Celiac.com 01/03/2009 - Recently on a gluten-free forum, I found a post asking for advice on what to do after a woman had accidentally consumed a large amount of gluten. After unknowingly eating from her daughter’s takeout box, the woman had realized her mistake and was simply devastated to have broken her diet and subjected herself to the old, too-familiar symptoms that were on their way.
This whole subject inspired some research on my part. I first consulted my extensive gluten-free library, which led me to one solitary, repetitive answer: do not eat gluten. In a world where doctors and authors alike are so concerned that their advice on the subject will lead people with gluten sensitivities to forgo a gluten-free diet in favor of a “band aid” of sorts, that finding a documented recommendation is near impossible.
These experts are right to reinforce the importance of maintaining a gluten free lifestyle, and the fact that there is no “cure” for gluten intolerance and celiac disease (other than complete avoidance of gluten from wheat, barley and rye). But mistakes do happen, and from time to time people do get "glutened,” and when they do, which action is best?
No matter what the size is of the offending dose of gluten, all experts agree, inducing vomiting is too dangerous and disruptive to the body to be considered. But there is one option that at least two noted experts in field of celiac research agree upon: enzymes.
When I contacted the renowned Dr. Kenneth Fine of EnteroLab, and asked him if perhaps a dose of enzymes that are designed to break down gluten might help, he had this to say: “The good news is that everyone will survive and recover from the gluten exposure. The enzymes you mention might help, but not completely, unless they consumed at the same time (as the gluten) for best results.” And like all good doctors, he did go on to warn, “Avoidance is still the best policy.”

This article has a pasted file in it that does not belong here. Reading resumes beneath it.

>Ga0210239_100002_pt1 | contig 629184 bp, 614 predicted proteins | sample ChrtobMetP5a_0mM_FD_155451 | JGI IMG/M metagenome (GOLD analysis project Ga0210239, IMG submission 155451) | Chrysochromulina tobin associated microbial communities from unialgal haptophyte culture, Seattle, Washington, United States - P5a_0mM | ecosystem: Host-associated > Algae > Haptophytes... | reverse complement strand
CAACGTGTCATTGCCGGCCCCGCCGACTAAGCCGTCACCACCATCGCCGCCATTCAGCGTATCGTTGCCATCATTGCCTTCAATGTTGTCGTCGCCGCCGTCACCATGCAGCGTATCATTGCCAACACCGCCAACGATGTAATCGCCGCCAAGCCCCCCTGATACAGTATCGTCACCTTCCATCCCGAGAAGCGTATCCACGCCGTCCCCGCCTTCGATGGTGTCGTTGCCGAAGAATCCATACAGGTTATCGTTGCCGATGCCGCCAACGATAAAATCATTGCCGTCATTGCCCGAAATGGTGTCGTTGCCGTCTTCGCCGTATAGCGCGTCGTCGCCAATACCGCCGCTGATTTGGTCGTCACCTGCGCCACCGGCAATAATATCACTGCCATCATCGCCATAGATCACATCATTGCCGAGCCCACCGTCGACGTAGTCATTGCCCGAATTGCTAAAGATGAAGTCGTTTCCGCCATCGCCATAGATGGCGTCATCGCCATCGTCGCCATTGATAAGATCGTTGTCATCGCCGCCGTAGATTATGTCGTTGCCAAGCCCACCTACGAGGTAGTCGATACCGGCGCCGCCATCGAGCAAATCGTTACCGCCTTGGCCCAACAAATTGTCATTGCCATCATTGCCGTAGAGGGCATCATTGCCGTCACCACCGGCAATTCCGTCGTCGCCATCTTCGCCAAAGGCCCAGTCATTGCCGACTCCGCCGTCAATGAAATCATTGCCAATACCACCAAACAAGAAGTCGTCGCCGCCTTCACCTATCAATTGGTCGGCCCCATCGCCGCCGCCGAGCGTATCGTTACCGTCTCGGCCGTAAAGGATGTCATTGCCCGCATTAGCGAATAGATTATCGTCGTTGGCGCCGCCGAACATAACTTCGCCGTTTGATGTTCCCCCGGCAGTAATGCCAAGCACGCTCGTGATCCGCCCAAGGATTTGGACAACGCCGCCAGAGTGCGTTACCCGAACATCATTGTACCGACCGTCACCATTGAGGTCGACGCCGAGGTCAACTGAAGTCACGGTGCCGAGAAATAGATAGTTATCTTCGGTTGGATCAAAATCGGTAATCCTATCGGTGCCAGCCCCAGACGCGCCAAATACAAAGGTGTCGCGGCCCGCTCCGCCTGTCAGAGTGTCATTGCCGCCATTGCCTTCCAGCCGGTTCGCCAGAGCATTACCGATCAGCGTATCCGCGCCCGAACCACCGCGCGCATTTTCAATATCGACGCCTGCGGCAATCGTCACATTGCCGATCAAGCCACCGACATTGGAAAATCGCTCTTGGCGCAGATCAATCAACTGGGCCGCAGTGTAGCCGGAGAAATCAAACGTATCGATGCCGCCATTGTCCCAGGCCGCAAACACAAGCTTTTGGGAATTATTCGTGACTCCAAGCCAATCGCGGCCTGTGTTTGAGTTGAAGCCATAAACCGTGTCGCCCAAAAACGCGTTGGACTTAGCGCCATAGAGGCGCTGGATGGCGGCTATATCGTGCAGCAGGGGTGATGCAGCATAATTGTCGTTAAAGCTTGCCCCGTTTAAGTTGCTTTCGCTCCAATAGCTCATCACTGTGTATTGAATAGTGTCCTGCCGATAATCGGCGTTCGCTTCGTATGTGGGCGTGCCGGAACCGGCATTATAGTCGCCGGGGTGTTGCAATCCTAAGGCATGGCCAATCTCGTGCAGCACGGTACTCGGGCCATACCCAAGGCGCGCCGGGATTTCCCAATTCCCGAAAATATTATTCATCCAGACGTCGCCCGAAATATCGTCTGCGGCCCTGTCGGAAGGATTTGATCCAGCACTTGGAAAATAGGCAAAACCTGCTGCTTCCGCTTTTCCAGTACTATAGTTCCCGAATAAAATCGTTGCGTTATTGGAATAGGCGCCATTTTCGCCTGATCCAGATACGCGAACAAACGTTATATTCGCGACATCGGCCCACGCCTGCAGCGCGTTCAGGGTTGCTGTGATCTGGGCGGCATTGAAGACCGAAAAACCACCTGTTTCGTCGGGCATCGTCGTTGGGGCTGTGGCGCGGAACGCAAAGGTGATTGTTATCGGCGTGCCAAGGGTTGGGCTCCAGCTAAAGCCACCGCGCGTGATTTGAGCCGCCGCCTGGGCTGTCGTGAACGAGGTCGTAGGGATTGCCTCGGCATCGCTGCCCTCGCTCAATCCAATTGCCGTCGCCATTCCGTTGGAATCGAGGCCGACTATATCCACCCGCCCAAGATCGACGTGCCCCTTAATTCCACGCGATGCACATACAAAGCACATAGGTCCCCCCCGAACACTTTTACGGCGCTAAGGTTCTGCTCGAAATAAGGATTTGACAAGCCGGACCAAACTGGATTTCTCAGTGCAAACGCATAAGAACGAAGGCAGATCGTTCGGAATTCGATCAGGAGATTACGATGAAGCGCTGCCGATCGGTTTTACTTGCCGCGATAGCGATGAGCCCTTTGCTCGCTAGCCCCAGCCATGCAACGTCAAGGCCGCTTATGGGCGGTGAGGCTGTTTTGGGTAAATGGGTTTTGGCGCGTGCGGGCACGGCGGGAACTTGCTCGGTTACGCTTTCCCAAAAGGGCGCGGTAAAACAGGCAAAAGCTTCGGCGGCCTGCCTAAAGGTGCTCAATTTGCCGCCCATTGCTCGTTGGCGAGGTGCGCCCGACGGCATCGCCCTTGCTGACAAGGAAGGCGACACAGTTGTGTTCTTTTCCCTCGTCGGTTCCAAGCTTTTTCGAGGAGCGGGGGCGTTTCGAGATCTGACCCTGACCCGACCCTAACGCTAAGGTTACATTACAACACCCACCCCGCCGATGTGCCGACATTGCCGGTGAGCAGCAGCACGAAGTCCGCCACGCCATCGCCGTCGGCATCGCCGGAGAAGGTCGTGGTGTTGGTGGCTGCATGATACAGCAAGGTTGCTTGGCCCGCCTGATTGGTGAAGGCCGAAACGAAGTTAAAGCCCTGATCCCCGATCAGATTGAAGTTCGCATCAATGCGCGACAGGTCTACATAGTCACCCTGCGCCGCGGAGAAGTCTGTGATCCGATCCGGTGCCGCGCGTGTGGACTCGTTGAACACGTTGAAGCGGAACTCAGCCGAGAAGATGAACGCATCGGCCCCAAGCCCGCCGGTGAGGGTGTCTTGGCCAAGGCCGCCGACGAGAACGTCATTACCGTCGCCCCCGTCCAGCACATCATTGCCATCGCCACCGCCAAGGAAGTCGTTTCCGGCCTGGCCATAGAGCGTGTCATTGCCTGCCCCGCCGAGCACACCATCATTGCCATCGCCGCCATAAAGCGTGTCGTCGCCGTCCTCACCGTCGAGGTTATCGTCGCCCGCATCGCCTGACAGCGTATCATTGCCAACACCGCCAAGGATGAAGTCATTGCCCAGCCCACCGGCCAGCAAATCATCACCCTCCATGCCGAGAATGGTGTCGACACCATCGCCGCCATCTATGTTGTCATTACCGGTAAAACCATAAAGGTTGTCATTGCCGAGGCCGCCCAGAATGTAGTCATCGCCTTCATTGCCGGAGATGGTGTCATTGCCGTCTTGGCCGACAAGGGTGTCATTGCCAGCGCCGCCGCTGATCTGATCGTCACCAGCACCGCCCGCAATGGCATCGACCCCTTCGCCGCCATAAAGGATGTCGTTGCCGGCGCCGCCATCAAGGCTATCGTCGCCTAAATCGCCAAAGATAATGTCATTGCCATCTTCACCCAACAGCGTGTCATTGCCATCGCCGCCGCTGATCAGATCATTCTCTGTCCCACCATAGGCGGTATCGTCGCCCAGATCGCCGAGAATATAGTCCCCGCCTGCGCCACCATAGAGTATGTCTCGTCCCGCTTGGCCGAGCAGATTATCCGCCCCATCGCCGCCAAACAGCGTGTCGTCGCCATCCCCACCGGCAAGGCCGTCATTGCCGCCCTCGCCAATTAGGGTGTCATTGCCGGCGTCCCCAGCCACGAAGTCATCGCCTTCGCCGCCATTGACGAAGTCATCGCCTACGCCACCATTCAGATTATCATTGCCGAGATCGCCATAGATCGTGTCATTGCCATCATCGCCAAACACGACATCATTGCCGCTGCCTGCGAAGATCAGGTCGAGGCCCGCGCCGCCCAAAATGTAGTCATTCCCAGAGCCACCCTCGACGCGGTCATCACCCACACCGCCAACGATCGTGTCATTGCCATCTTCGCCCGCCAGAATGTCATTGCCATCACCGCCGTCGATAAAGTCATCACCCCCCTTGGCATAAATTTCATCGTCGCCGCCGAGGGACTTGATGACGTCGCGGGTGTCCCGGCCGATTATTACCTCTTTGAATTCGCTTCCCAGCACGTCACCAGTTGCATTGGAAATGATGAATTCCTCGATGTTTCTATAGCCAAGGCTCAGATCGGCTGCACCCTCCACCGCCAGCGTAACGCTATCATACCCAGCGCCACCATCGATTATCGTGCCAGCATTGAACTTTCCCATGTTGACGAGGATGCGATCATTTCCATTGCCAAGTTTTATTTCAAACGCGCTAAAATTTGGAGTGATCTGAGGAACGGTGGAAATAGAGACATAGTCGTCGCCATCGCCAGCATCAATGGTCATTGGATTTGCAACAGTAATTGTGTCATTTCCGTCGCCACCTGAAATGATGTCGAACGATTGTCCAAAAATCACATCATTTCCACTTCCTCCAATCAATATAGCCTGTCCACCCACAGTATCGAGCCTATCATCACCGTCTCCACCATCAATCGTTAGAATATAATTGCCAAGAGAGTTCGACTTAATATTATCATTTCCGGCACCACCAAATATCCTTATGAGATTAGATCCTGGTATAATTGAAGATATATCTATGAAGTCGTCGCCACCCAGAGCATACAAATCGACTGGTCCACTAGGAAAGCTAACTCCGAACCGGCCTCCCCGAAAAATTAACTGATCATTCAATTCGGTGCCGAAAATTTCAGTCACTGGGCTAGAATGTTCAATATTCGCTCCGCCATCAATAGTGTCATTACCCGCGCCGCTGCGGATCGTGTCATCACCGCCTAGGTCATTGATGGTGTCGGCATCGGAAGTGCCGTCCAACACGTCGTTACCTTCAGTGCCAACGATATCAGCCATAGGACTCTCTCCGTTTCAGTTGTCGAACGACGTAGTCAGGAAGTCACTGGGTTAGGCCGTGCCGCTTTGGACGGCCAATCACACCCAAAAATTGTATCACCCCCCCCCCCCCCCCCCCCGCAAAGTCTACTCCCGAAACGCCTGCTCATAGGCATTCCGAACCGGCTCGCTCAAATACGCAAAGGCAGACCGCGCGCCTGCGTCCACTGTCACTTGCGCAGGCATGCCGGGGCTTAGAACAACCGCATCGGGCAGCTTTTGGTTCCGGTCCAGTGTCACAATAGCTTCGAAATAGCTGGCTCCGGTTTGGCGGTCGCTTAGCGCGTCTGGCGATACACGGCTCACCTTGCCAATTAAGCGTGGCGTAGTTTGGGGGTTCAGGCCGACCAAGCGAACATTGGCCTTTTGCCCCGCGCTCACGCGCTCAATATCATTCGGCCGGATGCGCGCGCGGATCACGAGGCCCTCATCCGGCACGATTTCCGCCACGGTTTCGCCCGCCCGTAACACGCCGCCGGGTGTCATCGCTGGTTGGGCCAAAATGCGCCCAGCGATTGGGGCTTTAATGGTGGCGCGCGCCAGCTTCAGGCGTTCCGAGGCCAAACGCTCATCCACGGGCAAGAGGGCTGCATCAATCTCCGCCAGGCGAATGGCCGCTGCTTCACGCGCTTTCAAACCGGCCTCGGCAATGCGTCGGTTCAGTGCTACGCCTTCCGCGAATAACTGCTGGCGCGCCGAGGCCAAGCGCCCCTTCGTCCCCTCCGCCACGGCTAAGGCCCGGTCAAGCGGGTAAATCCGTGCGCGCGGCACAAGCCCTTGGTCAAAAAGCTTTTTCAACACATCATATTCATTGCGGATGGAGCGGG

Shari Lieberman, PhD, CNS, FACN and author of The Gluten Connection very humbly admits that “gluten slips happen.” She also devotes a couple of pages in her book to research conducted using digestive enzymes to help manage those occasions when gluten does make its way into your diet, citing a research example in which “The study demonstrates that enzyme therapy can substantially minimize symptoms in people with celiac disease who are exposed to gluten.”
The enzyme used in this study does not seem to be currently available, but other gluten enzymes are at your local health food store. I contacted one company in regard to their product, which according to them helps to reduce inflammation caused by the introduction of gluten in an individual with celiac disease or gluten intolerance. According to them their enzymes will not prevent all damage, but may reduce some inflammation and help the body to better digest the protein.
Ultimately, gluten sensitive individuals should recover from one accidental “gluten slip” here and there, and keeping some digestive enzymes handy to help cope with such an accident is not a bad idea. But do keep in mind that repeated offenses, even the most minute, will damage your body and prevent it from healing. Enzymes help treat the symptoms, but only complete avoidance of gluten can treat the disease.
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